Just in time for Independence Day, the Senate has again rejected a Constitutional amendment to prohibit desecration of the United States flag. That’s the good news. The bad news is that the amendment failed by only one vote.
When we recite the pledge of allegiance to the flag, we aren’t really stating our dedication to the flag, but to the country of which it is a symbol. The flag in itself is just a construction of red, white, and blue fabric. What we honor when we salute the flag is the pride, the history, and the freedom that it represents.
I feel privileged to live in the United States. I am deeply proud of this country and its history. I absolutely believe that each of us has a responsibility to protect our way of life and our ideals.
One of the most important of those ideals—one we should never take for granted—is freedom of speech. I can write letters to the editor expressing completely outrageous opinions, and the only consequence is likely to be other people writing equally outrageous letters back. I can rant in a public place about Congress or the President or the mayor, and nobody is going to burst through the door and haul me off to jail.
And, if I feel it necessary in order to make my voice heard, I can plant myself in a visible public spot and set a flag on fire. Among the freedoms our flag symbolizes is the freedom to burn one. The Supreme Court has ruled more than once that burning an American flag is Constitutionally protected free speech. That is a freedom we need to preserve.
Freedom of speech is not limited to speech that the majority agrees with. It is not limited to courteous, dignified, or sensible discourse. Accepting and living that freedom means tolerating even expressions—such as burning a flag—that we may find repulsive or outrageous.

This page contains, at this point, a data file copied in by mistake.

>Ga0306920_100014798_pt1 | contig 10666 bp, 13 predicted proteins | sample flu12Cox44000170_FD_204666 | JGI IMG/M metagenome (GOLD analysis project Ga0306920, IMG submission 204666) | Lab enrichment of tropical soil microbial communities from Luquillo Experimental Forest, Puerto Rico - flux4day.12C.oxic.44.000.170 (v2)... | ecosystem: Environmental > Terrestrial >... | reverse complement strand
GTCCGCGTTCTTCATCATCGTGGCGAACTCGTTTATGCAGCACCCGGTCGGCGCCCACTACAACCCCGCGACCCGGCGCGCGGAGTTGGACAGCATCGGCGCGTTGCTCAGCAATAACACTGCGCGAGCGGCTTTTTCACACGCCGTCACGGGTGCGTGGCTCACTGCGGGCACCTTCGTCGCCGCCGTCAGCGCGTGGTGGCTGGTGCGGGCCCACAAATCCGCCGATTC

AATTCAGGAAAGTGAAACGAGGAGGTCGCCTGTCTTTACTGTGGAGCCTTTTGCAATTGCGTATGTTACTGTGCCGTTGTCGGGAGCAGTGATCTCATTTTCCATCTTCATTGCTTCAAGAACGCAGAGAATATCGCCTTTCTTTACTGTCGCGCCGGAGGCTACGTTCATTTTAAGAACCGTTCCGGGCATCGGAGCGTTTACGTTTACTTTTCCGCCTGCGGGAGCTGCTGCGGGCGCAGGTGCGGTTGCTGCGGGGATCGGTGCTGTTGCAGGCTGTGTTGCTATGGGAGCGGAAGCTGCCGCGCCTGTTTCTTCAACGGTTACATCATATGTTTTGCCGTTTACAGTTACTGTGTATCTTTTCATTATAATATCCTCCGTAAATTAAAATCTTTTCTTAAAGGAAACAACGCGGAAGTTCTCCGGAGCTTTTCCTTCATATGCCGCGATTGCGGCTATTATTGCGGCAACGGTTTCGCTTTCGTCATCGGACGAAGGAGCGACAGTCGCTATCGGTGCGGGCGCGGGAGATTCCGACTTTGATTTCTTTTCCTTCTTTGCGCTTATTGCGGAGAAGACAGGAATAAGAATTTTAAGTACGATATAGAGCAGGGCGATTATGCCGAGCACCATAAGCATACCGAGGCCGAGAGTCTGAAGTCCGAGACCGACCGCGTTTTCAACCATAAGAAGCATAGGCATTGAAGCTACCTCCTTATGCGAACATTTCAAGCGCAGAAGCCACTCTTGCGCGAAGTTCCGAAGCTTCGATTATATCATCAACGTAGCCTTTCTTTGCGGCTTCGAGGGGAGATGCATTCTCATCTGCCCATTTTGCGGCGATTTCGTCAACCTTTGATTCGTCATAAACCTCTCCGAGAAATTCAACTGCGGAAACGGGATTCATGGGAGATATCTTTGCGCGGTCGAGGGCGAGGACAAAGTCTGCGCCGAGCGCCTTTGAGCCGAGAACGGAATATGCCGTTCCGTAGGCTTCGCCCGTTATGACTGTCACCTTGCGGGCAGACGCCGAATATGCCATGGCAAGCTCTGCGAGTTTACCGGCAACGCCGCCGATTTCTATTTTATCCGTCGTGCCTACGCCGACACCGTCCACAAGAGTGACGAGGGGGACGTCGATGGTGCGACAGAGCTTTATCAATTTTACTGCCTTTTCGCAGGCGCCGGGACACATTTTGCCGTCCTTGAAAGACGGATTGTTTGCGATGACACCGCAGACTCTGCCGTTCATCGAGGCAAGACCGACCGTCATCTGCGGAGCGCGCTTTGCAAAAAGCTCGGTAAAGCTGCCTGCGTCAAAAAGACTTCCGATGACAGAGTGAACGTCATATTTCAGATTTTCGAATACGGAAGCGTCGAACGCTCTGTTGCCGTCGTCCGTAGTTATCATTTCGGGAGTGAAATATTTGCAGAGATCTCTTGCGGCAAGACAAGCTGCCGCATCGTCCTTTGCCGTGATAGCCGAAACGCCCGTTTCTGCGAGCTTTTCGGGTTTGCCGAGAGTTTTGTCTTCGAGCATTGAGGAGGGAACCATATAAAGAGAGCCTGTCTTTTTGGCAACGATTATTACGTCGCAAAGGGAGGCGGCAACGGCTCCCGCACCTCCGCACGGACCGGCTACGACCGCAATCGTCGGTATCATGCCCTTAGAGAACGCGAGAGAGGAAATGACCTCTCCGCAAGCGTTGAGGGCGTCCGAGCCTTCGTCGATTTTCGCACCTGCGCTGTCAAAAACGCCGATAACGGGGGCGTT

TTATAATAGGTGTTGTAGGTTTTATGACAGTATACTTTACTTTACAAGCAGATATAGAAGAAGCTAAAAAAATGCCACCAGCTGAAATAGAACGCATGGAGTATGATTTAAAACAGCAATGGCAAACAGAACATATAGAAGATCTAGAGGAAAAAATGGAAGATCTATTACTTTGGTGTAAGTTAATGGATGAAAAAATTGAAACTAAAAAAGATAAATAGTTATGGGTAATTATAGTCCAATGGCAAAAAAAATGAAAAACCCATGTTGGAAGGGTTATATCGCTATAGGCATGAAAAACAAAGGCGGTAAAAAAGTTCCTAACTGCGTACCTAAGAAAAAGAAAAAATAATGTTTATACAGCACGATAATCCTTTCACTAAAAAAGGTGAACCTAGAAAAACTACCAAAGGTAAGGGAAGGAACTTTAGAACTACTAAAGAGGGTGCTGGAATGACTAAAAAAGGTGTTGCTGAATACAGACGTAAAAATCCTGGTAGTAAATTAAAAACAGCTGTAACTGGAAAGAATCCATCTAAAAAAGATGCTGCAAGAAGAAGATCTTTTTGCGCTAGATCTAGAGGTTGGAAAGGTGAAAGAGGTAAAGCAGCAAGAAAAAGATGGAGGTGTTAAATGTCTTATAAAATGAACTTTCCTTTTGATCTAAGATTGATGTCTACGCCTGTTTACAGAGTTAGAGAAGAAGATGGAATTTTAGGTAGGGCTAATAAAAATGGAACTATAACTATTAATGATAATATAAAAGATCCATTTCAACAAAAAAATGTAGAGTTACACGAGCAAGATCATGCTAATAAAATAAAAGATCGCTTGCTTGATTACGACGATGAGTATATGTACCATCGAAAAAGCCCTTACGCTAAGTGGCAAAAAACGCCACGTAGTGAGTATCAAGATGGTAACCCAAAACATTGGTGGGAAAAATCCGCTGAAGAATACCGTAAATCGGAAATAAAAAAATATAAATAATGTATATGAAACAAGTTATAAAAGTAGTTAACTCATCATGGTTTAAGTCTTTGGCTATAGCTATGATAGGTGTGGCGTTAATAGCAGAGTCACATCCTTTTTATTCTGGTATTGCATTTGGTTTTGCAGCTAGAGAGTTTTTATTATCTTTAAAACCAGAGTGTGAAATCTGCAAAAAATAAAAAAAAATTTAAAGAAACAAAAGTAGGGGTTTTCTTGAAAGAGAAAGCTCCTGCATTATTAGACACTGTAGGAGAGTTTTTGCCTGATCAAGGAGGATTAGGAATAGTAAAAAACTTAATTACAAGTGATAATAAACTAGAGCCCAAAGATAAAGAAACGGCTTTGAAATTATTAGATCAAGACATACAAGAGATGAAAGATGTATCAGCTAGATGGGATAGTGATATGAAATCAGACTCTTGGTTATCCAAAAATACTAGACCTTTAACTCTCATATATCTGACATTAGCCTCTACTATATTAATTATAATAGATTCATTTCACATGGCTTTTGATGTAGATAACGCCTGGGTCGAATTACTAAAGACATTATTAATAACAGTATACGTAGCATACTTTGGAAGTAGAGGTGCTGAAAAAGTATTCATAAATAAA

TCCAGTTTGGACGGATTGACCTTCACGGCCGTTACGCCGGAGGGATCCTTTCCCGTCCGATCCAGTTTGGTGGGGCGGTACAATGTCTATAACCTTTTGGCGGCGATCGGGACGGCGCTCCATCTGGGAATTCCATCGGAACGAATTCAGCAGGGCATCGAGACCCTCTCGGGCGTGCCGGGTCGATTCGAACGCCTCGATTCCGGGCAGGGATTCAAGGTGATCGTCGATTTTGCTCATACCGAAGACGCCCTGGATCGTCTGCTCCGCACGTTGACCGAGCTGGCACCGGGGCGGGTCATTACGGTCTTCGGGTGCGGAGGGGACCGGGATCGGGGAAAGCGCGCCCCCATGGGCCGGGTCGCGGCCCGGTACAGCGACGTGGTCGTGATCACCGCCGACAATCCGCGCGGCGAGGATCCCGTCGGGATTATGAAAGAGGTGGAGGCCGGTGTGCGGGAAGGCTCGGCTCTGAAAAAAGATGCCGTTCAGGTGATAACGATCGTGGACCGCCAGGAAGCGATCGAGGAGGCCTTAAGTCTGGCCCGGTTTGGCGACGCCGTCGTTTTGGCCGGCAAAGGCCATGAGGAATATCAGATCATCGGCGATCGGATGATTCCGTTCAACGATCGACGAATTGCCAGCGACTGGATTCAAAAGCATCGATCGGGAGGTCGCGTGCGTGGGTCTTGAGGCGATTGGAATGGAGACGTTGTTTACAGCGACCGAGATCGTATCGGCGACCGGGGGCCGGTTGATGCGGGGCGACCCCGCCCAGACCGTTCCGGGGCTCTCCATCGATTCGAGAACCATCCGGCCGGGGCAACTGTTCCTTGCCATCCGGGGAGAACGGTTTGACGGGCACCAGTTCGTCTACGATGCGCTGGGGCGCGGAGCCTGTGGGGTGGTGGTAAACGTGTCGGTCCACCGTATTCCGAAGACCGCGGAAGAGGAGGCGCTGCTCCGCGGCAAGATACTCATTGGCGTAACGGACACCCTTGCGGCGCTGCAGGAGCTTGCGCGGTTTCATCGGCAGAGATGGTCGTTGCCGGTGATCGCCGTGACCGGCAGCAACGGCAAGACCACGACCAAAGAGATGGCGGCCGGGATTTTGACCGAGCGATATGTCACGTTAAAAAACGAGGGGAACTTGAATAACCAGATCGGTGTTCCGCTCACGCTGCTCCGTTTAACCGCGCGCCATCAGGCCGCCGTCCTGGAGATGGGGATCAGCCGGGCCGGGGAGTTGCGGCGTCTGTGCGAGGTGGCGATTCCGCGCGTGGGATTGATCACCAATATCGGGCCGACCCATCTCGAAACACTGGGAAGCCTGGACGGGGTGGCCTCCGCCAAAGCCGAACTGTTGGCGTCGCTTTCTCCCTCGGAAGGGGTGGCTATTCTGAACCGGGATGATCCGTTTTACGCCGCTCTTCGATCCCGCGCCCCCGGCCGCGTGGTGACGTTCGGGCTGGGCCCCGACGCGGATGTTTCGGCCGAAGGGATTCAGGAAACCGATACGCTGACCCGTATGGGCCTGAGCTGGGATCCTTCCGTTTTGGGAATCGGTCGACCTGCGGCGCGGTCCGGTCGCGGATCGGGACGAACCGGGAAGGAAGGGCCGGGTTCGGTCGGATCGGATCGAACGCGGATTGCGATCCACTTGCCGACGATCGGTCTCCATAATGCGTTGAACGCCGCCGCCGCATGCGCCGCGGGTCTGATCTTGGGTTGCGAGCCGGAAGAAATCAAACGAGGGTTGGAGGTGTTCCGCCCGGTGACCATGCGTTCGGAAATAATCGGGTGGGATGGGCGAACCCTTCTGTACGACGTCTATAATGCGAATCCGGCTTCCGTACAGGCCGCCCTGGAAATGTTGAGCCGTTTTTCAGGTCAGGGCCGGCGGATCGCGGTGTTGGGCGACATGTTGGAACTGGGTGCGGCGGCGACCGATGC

The Flag Code sets out the appropriate way to treat the flag that represents our country. It specifies that the flag should never be used for any advertising purpose or printed on anything meant to be used and disposed of. It also states that the flag should not be used as part of a costume or athletic uniform, except that a flag patch may be used on the uniform of military personnel, fireman, policeman and members of patriotic organizations.
Yet, this time of year, it is routine to see flags in ads for Independence Day sales. Tee-shirts, hats, and even swim suits have flag patterns. If you want to go on a Fourth of July picnic, you can buy paper plates and napkins with flags printed on them.
Which person is the true patriot—one who uses the flag in a newspaper ad? One who wears a bikini printed with the flag? One who wipes the ketchup off his chin with a flag-printed napkin? Or one who burns a flag in heartfelt protest?
The only real danger to our flag comes from those who would trivialize it in the name of patriotism. It is a superficial patriot who believes preserving a flag is more important than preserving the liberty it represents. Bully for the Senators who took their patriotism seriously enough to stand against a constitutional amendment to outlaw flag burning. Such a law would be a long and dangerous first step toward restricting one of this nation’s most fundamental liberties.
I have often wondered how the FLAG POLICE could enforce a law against flag burning. What constitutes a flag? Is clothing with red and white stripes that gets burned considered a flag? What if the stripes are not of uniform width? Would it be flag material? I have a necktie that has red and white stripes with white five pointed stars on a blue background. Would I be arrested for discarding that tie? What if the stars were six pointed or had some other variation from the official flag? I think anyone who really needed to burn the American Flag in protest, would be smart enough to get a variety of materials and make something that would represent the American Flag but would not technically be the flag and thus the arsonist would not really be burning a flag, but the people witnessing it would think it was a flag. Just my thoughts.